Women so pervade the dance world that at times their preeminence fades from view--especially when male choreographers and dancers garner more than their share of attention. Inaugurating a new series at Link's Hall on women mentors, this program features the abundant talents and energy of four Chicago women: Shirley Mordine and her former students Ann Boyd, Colleen Halloran, and Atalee Judy. Each has come up with a new dance-theater solo, to be linked with the others by T.W. Li's poetic, largely abstract videos. Watching the works in rehearsal I was struck by how each commented, however obliquely, on the experience of being female. In the humorous All Things, Halloran uses running a marathon as a metaphor for how we challenge ourselves--though self-doubt plagues her at the end, suddenly reversing her euphoria. The backdrop for Judy's Logotype 03, one in a series, is a video of symbolic, surreal, and/or pornographic images; an unusually powerful figure, Judy alternately throws herself around the space and stops dead, bringing her hand to her crotch, then moving her palm out in a gesture of offering. In Boyd's piece, tentatively titled "Mending," she appears amid helium flowers in fairy-tale garb with a giant spool of thread on her back; her monologue and recorded score address "what every little girl wants." And Mordine's solo, American Stories, includes reminiscences of her own childhood and youth illustrating men's expectations of women; ultimately we see these experiences in light of the story of Medea--whom she describes as "not a woman willing to compromise." Making witty use of tiny props and the telling or evocative gesture, Mordine shows in this piece that she won't put herself on the shelf either--nor should she. Link's Hall, 3435 N. Sheffield, 773-281-0824. Through January 26: Fridays-Saturdays, 8 PM; Sunday, 7 PM. $12.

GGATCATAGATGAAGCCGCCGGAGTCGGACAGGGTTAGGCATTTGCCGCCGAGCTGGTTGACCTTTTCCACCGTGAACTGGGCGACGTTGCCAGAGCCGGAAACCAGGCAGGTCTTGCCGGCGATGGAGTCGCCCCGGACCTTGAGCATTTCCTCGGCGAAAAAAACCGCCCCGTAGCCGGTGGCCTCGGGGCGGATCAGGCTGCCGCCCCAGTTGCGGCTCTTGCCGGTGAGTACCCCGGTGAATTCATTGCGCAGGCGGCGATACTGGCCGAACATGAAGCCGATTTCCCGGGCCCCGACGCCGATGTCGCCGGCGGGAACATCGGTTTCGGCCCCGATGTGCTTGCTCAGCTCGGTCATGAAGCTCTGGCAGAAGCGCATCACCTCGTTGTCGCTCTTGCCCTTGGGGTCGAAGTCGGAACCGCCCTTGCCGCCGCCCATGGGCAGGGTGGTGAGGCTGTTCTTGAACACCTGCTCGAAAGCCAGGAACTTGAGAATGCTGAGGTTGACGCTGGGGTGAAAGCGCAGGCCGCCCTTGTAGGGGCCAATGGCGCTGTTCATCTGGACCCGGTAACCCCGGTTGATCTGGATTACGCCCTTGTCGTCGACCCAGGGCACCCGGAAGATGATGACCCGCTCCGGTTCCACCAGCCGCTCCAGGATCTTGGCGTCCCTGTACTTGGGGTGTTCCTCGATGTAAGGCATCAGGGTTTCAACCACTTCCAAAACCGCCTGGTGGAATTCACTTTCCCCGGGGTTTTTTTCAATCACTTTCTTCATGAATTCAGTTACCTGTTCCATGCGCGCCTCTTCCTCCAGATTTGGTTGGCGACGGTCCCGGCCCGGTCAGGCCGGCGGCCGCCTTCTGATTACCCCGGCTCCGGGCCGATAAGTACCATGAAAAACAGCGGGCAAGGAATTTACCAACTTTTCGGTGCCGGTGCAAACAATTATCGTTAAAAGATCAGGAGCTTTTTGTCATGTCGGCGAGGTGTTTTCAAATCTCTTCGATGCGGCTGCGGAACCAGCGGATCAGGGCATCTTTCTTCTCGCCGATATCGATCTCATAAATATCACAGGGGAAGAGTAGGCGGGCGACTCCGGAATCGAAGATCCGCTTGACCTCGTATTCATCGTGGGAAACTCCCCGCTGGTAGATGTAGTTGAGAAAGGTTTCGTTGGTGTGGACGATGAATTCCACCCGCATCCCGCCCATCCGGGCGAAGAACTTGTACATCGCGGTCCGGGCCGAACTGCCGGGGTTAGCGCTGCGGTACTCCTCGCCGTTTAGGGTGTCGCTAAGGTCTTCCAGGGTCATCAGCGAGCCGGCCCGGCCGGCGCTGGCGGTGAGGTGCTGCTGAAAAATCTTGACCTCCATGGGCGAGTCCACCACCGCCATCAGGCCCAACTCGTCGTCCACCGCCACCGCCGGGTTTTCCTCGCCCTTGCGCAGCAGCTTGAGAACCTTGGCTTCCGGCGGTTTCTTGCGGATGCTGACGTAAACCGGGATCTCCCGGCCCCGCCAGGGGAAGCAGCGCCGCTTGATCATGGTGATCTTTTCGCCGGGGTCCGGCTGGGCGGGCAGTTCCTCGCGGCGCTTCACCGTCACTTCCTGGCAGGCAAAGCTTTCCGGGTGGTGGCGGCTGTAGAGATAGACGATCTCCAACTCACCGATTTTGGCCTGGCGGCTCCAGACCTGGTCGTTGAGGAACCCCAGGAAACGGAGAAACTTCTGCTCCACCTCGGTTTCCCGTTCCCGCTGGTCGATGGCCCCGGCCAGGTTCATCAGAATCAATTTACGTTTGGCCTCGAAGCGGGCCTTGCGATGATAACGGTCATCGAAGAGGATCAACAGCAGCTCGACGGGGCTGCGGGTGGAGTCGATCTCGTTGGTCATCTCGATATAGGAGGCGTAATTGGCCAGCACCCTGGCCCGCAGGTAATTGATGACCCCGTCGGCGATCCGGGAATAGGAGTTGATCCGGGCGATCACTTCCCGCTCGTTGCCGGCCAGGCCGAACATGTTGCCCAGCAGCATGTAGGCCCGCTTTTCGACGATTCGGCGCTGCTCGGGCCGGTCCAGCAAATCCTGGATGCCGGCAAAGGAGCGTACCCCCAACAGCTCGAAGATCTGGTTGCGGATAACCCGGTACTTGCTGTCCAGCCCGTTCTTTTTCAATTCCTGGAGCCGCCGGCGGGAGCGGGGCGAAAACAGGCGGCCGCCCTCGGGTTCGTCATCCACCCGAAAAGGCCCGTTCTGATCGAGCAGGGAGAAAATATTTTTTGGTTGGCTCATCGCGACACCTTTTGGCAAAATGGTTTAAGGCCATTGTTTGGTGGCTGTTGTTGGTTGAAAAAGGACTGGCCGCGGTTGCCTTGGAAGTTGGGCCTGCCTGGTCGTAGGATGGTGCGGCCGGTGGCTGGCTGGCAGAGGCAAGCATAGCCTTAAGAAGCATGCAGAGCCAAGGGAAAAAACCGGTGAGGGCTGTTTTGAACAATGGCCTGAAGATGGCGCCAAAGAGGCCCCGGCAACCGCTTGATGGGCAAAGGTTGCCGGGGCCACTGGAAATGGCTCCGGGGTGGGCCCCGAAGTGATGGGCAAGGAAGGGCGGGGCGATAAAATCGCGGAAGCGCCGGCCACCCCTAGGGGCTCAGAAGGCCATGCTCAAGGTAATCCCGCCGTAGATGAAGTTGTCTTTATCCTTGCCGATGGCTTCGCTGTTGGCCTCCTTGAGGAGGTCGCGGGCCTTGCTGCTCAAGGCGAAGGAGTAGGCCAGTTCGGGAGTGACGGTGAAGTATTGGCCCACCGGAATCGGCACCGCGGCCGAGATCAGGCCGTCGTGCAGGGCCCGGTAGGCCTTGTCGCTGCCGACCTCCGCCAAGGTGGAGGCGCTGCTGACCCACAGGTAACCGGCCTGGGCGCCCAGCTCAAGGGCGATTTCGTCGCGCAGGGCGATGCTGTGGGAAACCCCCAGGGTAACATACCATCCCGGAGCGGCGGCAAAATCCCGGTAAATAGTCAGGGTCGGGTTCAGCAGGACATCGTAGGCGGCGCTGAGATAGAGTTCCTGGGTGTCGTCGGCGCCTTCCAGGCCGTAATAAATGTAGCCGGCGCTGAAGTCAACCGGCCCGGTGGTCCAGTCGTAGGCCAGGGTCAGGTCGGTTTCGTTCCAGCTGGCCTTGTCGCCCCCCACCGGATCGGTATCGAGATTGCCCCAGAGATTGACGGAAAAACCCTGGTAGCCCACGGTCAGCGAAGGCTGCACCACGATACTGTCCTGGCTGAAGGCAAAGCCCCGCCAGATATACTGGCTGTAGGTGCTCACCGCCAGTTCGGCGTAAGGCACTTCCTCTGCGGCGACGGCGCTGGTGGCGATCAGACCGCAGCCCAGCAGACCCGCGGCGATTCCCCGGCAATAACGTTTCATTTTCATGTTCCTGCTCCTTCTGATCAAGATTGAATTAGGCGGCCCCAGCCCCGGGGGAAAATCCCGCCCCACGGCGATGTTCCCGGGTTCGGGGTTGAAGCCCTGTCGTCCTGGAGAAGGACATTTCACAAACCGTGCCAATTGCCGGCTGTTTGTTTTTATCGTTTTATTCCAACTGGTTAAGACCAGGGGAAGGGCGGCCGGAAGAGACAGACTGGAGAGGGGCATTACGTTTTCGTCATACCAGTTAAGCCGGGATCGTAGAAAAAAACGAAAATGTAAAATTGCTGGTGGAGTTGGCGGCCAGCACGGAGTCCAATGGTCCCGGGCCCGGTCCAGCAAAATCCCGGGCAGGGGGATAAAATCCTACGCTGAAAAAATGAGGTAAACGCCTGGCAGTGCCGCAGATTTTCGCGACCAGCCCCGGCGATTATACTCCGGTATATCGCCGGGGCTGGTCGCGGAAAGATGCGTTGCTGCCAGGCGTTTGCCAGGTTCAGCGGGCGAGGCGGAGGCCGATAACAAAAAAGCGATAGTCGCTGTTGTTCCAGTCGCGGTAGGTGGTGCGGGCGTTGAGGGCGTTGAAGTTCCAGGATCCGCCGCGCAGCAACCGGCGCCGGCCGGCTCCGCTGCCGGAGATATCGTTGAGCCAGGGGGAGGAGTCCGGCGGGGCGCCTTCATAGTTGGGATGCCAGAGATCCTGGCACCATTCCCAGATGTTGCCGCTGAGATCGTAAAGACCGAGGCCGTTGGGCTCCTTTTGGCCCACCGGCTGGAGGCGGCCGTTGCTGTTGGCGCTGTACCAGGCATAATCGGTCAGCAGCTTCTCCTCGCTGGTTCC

Art accompanying story in printed newspaper (not available in this archive): photo/Jennifer Girard.